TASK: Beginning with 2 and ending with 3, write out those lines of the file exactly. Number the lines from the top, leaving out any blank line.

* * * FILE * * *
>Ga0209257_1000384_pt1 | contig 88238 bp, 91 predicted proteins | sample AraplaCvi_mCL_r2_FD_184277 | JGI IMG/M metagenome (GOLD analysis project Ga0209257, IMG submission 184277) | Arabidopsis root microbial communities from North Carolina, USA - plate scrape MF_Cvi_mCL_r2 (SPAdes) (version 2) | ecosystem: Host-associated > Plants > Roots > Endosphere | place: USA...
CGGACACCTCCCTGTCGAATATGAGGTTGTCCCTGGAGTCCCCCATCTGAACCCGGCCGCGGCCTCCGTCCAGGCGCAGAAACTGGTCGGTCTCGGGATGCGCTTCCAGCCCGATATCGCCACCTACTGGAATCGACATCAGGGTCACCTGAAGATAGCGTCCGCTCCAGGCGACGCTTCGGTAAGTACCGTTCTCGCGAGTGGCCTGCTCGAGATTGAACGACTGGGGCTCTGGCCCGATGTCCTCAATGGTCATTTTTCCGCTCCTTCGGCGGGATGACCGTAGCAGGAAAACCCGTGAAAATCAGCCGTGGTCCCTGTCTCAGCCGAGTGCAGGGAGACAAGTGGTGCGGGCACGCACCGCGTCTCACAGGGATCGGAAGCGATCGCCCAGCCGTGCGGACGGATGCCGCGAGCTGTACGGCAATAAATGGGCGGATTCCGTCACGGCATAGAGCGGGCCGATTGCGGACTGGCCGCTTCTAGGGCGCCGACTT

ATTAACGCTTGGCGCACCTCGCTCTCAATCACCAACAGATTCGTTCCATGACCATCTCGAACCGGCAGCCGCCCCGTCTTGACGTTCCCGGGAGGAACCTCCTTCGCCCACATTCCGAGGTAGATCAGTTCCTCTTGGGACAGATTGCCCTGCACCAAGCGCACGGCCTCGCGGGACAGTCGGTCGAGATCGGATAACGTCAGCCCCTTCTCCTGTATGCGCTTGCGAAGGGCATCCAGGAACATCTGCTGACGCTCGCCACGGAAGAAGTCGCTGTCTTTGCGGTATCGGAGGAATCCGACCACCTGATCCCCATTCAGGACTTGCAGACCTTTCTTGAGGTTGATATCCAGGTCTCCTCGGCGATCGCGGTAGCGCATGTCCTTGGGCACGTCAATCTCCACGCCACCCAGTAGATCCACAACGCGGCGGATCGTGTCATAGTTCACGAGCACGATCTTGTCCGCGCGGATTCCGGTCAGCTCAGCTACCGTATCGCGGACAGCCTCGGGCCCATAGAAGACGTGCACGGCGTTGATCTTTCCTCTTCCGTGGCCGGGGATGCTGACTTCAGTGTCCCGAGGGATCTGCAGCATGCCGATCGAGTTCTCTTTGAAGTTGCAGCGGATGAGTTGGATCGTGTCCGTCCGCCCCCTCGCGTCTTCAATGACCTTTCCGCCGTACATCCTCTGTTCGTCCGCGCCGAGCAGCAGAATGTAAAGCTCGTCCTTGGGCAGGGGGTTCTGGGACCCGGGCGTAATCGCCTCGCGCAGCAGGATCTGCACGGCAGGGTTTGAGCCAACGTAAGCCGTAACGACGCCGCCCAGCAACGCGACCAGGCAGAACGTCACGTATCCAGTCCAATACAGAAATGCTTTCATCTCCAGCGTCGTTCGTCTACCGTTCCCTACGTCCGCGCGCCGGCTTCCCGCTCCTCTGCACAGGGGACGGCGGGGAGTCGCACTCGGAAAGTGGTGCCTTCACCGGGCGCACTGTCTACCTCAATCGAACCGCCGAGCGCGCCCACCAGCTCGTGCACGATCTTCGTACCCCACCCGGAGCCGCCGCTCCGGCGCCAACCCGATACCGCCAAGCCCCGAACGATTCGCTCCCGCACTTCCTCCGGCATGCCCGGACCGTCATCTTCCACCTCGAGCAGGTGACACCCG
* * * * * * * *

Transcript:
CGGACACCTCCCTGTCGAATATGAGGTTGTCCCTGGAGTCCCCCATCTGAACCCGGCCGCGGCCTCCGTCCAGGCGCAGAAACTGGTCGGTCTCGGGATGCGCTTCCAGCCCGATATCGCCACCTACTGGAATCGACATCAGGGTCACCTGAAGATAGCGTCCGCTCCAGGCGACGCTTCGGTAAGTACCGTTCTCGCGAGTGGCCTGCTCGAGATTGAACGACTGGGGCTCTGGCCCGATGTCCTCAATGGTCATTTTTCCGCTCCTTCGGCGGGATGACCGTAGCAGGAAAACCCGTGAAAATCAGCCGTGGTCCCTGTCTCAGCCGAGTGCAGGGAGACAAGTGGTGCGGGCACGCACCGCGTCTCACAGGGATCGGAAGCGATCGCCCAGCCGTGCGGACGGATGCCGCGAGCTGTACGGCAATAAATGGGCGGATTCCGTCACGGCATAGAGCGGGCCGATTGCGGACTGGCCGCTTCTAGGGCGCCGACTT

ATTAACGCTTGGCGCACCTCGCTCTCAATCACCAACAGATTCGTTCCATGACCATCTCGAACCGGCAGCCGCCCCGTCTTGACGTTCCCGGGAGGAACCTCCTTCGCCCACATTCCGAGGTAGATCAGTTCCTCTTGGGACAGATTGCCCTGCACCAAGCGCACGGCCTCGCGGGACAGTCGGTCGAGATCGGATAACGTCAGCCCCTTCTCCTGTATGCGCTTGCGAAGGGCATCCAGGAACATCTGCTGACGCTCGCCACGGAAGAAGTCGCTGTCTTTGCGGTATCGGAGGAATCCGACCACCTGATCCCCATTCAGGACTTGCAGACCTTTCTTGAGGTTGATATCCAGGTCTCCTCGGCGATCGCGGTAGCGCATGTCCTTGGGCACGTCAATCTCCACGCCACCCAGTAGATCCACAACGCGGCGGATCGTGTCATAGTTCACGAGCACGATCTTGTCCGCGCGGATTCCGGTCAGCTCAGCTACCGTATCGCGGACAGCCTCGGGCCCATAGAAGACGTGCACGGCGTTGATCTTTCCTCTTCCGTGGCCGGGGATGCTGACTTCAGTGTCCCGAGGGATCTGCAGCATGCCGATCGAGTTCTCTTTGAAGTTGCAGCGGATGAGTTGGATCGTGTCCGTCCGCCCCCTCGCGTCTTCAATGACCTTTCCGCCGTACATCCTCTGTTCGTCCGCGCCGAGCAGCAGAATGTAAAGCTCGTCCTTGGGCAGGGGGTTCTGGGACCCGGGCGTAATCGCCTCGCGCAGCAGGATCTGCACGGCAGGGTTTGAGCCAACGTAAGCCGTAACGACGCCGCCCAGCAACGCGACCAGGCAGAACGTCACGTATCCAGTCCAATACAGAAATGCTTTCATCTCCAGCGTCGTTCGTCTACCGTTCCCTACGTCCGCGCGCCGGCTTCCCGCTCCTCTGCACAGGGGACGGCGGGGAGTCGCACTCGGAAAGTGGTGCCTTCACCGGGCGCACTGTCTACCTCAATCGAACCGCCGAGCGCGCCCACCAGCTCGTGCACGATCTTCGTACCCCACCCGGAGCCGCCGCTCCGGCGCCAACCCGATACCGCCAAGCCCCGAACGATTCGCTCCCGCACTTCCTCCGGCATGCCCGGACCGTCATCTTCCACCTCGAGCAGGTGACACCCG